How to find the best lenders

All loan officers will tell you that theire company's the best and provide you with a list of reasons to back up their claim. But if you run into the same loan officer years later, chances are good that he not only but works for a different kind of lender, he'll tell you the new lender he works for is much better – and offer another list of reasons why.

In the past, most people went to portfolio lenders because they excelled at closing deals. Over time, however, mortgage bankers and brokers have become more important, and agents have gone along with the changing trend. Usually a realtor will direct you to a loan officer who has a demonstrated track record of service and reliability, but sometimes a realtor will recommend a loan officer who works for a lender with whom the realtor is affiliated.

Sometimes it's more important to choose a good loan officer than a loan company. A loan officer has two very important functions – they serves as your advocate in getting the loan approved, handling all the negotiations for you. Their second function is to deliver quality loans, so you need an agent who's dependable and ethical.

As for lending institutions, each type of lender has its own strengths and weaknesses. Quality varies within each branch office depending on the loan officer, the support staff and other factors.

Different types of Mortgage Lenders

•Mortgage Bankers

A mortgage banker is a lender with enough assets to originate individual loans, as well as to create pools of loans that they sell to loan investors. Any company that does this, no matter how small or large the company, is considered a mortgage banker. Some service the loans they provide, but not all of them do.

•Mortgage Brokers

Mortgage brokers are companies that originate loans for the purpose of re-selling them to other lending institutions. The broker establishes relationships with various companies. Many mortgage brokers that also act as correspondents, which is how they can be mortgage bankers as well as mortgage brokers. Mortgage brokers also deal with lending institutions that have wholesale loan departments.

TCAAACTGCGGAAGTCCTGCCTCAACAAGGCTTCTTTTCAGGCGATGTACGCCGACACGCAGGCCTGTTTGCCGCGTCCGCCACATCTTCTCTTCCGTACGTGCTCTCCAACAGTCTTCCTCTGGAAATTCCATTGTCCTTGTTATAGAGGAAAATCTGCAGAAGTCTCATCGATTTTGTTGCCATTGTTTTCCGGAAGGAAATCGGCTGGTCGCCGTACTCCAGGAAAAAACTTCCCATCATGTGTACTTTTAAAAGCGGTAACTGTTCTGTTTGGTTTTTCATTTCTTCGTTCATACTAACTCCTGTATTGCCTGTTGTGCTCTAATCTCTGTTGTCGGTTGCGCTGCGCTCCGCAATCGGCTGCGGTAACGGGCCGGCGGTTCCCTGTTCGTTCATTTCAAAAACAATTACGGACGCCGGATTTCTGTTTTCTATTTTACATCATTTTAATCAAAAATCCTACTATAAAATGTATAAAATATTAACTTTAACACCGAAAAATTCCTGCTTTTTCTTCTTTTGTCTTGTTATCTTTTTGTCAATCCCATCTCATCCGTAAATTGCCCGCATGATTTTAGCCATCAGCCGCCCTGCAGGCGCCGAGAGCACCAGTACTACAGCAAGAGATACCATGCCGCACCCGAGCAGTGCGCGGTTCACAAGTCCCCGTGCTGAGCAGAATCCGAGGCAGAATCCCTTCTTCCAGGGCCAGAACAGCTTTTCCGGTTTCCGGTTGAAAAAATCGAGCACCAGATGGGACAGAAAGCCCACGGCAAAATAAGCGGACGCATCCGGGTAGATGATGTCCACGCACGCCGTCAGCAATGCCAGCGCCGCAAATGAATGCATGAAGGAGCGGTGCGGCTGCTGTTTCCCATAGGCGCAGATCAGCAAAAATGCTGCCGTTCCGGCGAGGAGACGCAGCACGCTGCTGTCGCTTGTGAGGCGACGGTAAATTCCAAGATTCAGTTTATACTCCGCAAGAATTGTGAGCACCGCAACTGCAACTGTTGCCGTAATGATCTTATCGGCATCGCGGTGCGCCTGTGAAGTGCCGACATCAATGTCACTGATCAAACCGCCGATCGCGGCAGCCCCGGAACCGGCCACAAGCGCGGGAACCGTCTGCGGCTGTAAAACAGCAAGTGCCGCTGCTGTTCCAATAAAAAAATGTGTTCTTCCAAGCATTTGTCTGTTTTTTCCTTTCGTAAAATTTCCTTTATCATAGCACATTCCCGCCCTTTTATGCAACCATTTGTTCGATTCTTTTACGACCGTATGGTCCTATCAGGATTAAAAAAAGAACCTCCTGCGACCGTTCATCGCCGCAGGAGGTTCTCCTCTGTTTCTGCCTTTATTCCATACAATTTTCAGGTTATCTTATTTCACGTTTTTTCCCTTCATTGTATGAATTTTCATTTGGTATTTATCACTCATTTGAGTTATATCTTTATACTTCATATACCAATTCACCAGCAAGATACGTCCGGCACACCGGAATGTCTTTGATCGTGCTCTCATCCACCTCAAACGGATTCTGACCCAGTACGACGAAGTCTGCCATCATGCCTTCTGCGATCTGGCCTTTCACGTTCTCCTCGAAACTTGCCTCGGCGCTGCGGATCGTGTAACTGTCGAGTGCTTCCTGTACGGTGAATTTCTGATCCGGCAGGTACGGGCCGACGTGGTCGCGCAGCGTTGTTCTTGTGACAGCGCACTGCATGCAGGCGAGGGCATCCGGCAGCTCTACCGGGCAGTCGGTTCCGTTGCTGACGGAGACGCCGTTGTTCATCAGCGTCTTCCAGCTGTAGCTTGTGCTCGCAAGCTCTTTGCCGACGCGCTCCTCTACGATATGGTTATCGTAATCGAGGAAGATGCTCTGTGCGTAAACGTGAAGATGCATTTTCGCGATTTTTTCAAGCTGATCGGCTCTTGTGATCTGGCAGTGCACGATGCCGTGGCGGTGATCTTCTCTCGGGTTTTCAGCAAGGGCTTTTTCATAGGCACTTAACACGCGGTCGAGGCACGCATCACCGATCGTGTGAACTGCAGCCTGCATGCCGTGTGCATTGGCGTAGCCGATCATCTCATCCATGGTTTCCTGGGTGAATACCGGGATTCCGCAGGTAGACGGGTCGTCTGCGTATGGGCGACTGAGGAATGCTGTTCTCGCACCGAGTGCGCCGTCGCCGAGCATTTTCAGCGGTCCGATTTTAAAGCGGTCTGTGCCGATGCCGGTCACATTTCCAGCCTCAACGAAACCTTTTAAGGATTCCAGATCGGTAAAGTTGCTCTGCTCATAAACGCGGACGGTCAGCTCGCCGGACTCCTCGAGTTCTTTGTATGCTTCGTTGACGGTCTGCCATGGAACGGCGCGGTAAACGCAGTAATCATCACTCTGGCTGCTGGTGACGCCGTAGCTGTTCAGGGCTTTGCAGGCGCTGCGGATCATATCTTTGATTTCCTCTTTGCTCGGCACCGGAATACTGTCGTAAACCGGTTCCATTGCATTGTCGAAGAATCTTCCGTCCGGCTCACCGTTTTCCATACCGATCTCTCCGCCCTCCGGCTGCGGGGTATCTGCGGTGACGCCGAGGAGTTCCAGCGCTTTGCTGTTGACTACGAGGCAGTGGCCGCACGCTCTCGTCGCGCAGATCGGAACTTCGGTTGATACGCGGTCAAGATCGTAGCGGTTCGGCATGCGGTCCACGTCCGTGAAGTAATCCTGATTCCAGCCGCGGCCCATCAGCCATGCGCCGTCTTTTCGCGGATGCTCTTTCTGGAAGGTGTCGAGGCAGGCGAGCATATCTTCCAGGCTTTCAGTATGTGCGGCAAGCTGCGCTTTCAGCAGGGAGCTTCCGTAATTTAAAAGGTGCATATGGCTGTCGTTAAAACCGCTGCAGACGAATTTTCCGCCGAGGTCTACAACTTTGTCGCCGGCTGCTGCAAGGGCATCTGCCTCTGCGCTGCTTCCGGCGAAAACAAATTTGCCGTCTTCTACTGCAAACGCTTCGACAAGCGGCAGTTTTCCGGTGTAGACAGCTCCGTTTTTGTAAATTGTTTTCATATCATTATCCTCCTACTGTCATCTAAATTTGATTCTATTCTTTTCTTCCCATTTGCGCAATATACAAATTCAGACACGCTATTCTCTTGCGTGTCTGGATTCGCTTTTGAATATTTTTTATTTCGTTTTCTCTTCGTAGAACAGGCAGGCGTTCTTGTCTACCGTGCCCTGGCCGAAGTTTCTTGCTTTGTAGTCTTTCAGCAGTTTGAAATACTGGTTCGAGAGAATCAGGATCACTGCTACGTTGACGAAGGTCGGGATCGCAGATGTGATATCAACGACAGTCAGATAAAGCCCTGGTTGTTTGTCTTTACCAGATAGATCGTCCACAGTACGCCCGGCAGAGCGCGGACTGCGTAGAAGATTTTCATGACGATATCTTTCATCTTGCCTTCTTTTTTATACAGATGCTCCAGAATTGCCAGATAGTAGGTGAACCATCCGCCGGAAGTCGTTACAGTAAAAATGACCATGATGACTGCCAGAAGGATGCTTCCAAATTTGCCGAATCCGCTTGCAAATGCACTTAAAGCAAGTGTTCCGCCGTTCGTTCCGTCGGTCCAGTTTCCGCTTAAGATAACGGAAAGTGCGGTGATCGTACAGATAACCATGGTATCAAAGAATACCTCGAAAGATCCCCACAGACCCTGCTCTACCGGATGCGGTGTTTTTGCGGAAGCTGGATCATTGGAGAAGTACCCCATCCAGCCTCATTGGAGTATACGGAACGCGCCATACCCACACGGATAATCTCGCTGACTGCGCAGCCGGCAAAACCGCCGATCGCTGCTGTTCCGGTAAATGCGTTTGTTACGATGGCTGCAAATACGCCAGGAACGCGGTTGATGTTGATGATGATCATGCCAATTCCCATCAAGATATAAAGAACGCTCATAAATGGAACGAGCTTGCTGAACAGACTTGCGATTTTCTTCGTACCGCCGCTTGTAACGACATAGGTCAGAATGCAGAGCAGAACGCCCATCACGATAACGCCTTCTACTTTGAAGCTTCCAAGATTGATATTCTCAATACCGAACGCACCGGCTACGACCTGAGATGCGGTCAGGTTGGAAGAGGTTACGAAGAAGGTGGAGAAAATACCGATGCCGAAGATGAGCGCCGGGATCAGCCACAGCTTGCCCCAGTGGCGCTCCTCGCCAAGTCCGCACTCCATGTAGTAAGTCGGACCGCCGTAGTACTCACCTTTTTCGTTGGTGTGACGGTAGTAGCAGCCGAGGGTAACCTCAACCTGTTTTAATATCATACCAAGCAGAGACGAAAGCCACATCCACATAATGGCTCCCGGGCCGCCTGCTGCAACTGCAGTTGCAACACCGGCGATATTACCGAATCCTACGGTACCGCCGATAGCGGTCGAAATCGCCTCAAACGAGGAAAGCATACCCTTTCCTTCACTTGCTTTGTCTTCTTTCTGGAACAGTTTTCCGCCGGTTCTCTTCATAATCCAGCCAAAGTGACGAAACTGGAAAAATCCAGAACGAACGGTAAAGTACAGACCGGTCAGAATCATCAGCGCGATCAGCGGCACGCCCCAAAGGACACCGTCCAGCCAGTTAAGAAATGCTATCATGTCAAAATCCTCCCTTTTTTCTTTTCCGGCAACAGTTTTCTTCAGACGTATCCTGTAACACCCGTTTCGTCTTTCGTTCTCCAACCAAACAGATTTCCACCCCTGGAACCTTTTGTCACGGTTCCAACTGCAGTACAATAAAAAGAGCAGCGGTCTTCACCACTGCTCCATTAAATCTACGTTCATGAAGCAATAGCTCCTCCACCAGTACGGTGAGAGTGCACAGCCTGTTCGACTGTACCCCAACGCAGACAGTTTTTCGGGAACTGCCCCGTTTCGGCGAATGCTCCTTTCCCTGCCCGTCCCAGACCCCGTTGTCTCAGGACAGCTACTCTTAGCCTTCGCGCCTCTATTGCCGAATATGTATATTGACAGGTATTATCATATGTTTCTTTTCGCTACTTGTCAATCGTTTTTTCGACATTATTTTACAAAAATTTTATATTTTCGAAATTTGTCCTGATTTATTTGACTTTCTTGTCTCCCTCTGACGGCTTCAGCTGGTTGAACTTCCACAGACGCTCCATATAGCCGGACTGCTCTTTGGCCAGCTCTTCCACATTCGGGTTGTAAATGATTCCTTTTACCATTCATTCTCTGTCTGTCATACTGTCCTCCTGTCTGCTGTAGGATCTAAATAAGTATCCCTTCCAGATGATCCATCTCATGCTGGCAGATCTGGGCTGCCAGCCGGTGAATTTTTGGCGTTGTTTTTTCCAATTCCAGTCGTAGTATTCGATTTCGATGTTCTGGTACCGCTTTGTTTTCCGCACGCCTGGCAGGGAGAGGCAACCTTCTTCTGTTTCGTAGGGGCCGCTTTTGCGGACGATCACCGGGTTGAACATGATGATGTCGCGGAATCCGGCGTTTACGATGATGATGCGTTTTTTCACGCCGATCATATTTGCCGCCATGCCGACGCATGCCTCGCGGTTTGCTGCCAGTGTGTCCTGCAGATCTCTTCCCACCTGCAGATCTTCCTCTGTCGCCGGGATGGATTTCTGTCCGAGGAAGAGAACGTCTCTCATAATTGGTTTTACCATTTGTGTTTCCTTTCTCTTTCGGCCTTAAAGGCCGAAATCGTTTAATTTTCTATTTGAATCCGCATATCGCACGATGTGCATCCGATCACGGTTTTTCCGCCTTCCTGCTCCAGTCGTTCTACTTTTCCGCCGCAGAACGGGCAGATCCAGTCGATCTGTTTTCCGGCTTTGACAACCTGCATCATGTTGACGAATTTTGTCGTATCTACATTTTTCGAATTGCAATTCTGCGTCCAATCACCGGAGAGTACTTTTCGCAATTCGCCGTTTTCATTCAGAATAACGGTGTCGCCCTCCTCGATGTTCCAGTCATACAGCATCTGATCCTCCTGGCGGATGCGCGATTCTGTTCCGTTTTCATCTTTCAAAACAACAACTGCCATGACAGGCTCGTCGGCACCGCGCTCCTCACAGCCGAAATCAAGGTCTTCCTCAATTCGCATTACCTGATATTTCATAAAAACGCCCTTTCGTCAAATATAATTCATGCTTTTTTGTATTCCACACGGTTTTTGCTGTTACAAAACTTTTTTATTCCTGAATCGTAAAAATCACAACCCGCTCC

•Wholesale Lenders

Portfolio lenders and mortgage bankers act as wholesale lenders, serving mortgage brokers for loan origination. In fact, some wholesale lenders don't even have their own retail branches, relying mainly on mortgage brokers for their loans.

•Portfolio Lenders

A portfolio lender is an institution that lends its own money and originates loans for itself. They're lending for their own portfolio of loans and aren't concerned about re-selling them right away. Portfolio lenders are usually large banks or savings and loans.

•Direct Lenders

Direct lenders fund their own loans and can be small or large lenders. Large banks and savings and loans, as well as smaller institutions, have “warehouse” lines of credit from which to draw money for funding the loans they give. Direct lenders are generally (but not always) portfolio lenders or mortgage bankers.

Banks and savings and loan have deposits with which to fund loans, but usually use warehouse lines of credit instead. Smaller institutions also have warehouse lines of credit for the purpose of funding loans. Direct lenders are usually, but not always, mortgage bankers or portfolio lenders.


“Correspondent” refers to a company that handles home loans in its own name; then they sell those loans individually to a larger lender, or “sponsor.” The sponsor serves as the mortgage banker, reselling the loan.

•Bank and Savings & Loans

Both savings and loans and banks usually operate as mortgage bankers and/or portfolio lenders.

•Credit Unions

Credit unions are generally correspondents, although if a credit union were large enough, it could be a portfolio lender and/or mortgage banker, too.